How you choose to “fragment” a topic into digestible bits of sequence says everything about how you understand that topic, and how you believe others might best come to a similar knowledge.
Being social platform, it will also punish ignorance through its sheer visibility and social dynamics. You may be able to fake an approach to a topic, but you can’t fake deep-level understanding. When you suggest entry-points, quality sources, and ideal sequences all designed to bring a person to understanding themselves, a lack of expertise or topic fluency should be snuffed out relatively quickly by all but the most novice learners. (It would be nice to incorporate gamification elements that somehow uncover credibility for certain boards and users beyond the simple “likes” and page views.)
Anyone can suggest three or four sources on a topic, and many boards may suffer from this over-simplification. But to demonstrate authentic understanding of a topic with ten to twelve sources requires more than topical knowledge.
5. It Crowdsources Learning Fluency
Of all of the nuances that make Learnist a powerful tool for learning, the most critical may be the way it emphasizes the learning process itself.
Learning—on purpose, formally, with objectives, tasks, and goals—has never been cool. As a result, in lieu of modern access to information, many people lack fluency in the learning process itself. How and why do people learn? Few people know or care.
But the visibility of big “chunks” of the learning process on Learnist changes that. If you’re on a Learnist board and wonder why on Earth a user suggested this sequence X instead of Y, or source W instead Z, you’re essentially concerned with fundamental notions of instructional design. I can think of another platform with a similar effect outside of formal academia.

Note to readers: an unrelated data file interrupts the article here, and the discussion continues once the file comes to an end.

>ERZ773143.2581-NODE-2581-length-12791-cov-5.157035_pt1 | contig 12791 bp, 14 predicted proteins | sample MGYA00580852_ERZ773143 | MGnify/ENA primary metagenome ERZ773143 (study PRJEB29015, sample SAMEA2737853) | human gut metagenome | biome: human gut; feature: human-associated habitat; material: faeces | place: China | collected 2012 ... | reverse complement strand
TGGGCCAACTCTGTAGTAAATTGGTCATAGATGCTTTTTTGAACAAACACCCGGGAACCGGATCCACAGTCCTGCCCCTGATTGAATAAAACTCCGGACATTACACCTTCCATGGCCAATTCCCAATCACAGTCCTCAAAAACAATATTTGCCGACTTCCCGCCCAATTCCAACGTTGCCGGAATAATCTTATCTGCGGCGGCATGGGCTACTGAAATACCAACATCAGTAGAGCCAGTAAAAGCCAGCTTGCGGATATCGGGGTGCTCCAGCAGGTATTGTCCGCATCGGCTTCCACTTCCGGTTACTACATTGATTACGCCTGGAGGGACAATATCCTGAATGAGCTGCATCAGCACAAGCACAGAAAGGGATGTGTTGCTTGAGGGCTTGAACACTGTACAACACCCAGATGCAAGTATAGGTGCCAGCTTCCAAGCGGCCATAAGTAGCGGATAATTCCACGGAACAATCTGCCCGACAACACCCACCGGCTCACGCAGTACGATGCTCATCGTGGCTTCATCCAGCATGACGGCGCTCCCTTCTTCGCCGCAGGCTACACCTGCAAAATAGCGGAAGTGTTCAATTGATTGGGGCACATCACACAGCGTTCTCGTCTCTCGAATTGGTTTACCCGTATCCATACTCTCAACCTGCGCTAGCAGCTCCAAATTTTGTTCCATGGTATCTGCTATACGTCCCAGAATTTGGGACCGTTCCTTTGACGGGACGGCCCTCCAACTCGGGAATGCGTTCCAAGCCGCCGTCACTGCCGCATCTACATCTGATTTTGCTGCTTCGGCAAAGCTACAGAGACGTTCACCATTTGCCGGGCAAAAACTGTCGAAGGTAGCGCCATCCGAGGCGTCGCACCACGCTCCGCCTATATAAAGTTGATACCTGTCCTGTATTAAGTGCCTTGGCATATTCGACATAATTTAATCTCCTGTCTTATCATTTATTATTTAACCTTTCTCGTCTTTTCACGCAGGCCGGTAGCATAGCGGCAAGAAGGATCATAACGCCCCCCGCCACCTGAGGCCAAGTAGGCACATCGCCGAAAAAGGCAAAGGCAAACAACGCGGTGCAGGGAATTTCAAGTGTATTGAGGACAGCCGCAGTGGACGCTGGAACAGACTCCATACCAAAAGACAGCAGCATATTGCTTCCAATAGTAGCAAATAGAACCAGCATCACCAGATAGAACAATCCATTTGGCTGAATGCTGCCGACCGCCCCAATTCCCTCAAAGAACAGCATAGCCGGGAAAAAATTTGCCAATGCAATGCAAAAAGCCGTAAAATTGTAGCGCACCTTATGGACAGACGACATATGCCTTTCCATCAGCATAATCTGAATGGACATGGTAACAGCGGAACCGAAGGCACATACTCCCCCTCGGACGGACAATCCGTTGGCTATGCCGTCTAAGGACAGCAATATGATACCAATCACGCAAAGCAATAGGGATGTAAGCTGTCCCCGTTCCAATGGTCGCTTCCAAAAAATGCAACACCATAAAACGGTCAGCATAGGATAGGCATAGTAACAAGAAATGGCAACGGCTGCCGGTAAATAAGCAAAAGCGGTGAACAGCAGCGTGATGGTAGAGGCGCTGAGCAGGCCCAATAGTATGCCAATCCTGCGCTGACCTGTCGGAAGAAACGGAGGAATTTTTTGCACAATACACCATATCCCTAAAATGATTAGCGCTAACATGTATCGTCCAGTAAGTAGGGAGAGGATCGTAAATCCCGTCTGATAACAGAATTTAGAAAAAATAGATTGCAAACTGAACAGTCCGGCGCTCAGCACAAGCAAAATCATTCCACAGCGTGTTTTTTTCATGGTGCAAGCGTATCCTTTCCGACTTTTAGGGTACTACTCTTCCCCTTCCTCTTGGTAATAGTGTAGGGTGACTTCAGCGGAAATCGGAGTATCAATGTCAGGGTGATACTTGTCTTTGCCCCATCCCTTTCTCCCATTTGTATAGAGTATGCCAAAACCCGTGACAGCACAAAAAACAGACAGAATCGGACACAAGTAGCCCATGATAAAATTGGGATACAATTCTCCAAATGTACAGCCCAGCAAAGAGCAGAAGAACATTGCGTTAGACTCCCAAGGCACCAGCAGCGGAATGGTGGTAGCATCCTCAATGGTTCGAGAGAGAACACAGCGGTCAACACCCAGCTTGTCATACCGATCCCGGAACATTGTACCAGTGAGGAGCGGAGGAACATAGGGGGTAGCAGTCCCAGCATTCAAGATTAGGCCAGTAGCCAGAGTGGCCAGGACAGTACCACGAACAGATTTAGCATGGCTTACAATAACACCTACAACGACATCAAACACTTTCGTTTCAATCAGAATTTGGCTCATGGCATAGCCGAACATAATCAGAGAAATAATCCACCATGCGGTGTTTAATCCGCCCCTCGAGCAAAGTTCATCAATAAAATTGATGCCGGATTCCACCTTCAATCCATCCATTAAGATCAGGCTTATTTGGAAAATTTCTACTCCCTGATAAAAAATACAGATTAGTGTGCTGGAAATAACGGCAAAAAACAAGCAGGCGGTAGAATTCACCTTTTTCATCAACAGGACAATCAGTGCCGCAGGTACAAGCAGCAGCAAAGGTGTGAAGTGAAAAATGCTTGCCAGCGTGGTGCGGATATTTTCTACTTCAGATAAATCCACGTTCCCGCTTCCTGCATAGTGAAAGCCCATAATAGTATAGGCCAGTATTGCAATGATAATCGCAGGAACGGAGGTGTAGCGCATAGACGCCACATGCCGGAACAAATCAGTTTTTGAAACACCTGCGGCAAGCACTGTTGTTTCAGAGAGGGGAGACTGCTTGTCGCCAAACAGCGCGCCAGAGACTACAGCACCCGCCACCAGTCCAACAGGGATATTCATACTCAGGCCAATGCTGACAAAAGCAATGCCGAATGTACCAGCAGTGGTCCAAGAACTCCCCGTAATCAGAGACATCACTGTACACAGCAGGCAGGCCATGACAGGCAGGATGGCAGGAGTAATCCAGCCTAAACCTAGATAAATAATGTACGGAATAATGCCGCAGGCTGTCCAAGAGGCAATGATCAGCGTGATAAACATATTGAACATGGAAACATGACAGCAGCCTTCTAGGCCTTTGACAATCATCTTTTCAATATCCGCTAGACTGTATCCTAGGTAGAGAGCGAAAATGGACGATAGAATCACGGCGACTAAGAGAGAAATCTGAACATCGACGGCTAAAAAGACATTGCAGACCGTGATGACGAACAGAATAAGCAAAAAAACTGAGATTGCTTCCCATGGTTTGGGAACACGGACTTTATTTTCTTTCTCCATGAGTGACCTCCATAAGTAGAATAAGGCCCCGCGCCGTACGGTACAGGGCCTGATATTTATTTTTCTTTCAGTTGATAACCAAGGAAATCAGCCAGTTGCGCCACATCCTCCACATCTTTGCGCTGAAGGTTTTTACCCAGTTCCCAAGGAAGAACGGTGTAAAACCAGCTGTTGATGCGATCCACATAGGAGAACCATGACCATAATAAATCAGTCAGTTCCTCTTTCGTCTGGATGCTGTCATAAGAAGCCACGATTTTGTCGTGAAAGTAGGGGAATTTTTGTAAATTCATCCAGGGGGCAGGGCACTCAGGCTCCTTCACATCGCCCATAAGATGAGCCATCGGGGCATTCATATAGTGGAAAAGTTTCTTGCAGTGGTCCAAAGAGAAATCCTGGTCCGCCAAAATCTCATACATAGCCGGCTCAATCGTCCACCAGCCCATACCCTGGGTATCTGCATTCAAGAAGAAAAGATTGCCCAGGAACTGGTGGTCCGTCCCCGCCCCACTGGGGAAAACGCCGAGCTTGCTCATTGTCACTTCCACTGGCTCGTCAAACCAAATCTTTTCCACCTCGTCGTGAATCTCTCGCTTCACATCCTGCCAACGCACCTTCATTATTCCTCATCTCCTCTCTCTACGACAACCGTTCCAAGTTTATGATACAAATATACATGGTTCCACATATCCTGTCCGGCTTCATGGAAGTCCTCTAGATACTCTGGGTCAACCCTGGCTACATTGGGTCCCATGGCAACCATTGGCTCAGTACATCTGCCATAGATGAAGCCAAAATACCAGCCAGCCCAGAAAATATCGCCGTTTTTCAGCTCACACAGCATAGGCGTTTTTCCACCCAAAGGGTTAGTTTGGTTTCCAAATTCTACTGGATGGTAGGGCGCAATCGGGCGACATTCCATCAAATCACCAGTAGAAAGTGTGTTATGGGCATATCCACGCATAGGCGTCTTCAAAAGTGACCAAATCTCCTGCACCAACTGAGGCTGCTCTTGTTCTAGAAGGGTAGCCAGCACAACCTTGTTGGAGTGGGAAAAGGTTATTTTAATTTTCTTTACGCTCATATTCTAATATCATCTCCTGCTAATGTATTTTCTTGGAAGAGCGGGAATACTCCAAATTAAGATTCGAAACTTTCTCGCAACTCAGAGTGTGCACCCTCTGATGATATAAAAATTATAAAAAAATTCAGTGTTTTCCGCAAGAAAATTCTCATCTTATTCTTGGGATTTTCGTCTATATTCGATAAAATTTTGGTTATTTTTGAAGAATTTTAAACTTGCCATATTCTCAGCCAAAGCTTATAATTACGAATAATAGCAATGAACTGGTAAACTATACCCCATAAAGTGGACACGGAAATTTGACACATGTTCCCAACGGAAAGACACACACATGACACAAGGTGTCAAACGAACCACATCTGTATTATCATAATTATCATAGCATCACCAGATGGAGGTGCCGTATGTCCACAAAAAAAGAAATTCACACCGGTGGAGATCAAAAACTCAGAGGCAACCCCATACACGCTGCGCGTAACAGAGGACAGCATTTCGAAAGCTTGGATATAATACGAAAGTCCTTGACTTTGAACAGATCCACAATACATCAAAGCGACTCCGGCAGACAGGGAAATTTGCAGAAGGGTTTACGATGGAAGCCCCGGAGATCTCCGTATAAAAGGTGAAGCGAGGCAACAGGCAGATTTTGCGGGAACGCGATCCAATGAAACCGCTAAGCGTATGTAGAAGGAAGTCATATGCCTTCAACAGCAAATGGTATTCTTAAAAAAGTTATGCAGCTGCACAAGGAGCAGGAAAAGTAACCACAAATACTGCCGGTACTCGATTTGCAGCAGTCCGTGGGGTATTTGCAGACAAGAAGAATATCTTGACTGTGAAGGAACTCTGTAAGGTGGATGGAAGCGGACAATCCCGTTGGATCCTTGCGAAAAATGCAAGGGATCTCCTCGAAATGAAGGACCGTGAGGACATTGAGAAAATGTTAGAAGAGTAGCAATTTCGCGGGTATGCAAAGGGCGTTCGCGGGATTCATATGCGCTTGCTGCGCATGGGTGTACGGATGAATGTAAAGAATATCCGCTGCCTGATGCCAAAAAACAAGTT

While highly visual chunks of content are great, once layers of sequence, credibility, and source are factored in, the learning process itself is as much on display as the title of the board.
Certainly Learnist is not perfect, itself in a kind of infancy.
There are questions of mastery–how do users “know when they know” something?
How might old thinking and ideas be re-visited and synthesized with the new layers of understanding use of each board brings?
How might gamification be used in a substantive way to track learning results or long-term knowledge accrued?
What is the best way to integrate other social media platforms in more compelling ways, versus simply sharing boards?
What is the possibility for deeper collaboration–between board collaborators, and the users of the board?
How can Learnist improve access to quality information sources? This may seem beyond their domain or intent, as it philosophically depends on the expertise of the users themselves, but as they grow as a platform, anything they can do to improve information access–in terms of form, quality, quantity, and credibility–would ultimately benefit everyone involved.
How Learnist decides to move forward will depend not only on certain analytics only the creators have access to, but on the larger ecology of digital learning itself. As we access information in news ways, with new apps, through new devices, within new social contexts, Learnist will have to evolve in parallel.
But a lot can be judged about the potential arc of a product by how it moves the conversation forward, and Learnist has indeed
Grockit was founded to improve academic achievement and extend learning outside of the classroom by advancing online social learning as the dominant instructional design. Applying adaptive learning algorithms and innovative social networking and online gaming technologies, Grockit and Learnist users discover a fun and engaging learning experience. Founded in 2007 by Farb Nivi, a former Teacher of the Year for The Princeton Review and academic director at Kaplan, Grockit is headquartered in San Francisco and has received funding from Atlas Venture, Benchmark Capital, Integral Capital Partners, GSV Capital, NewSchools Ventures and prominent angel investors including Reid Hoffman (founder, LinkedIn) and Mark Pincus (founder and CEO, Zynga). For more information, please visit www.grockit.com.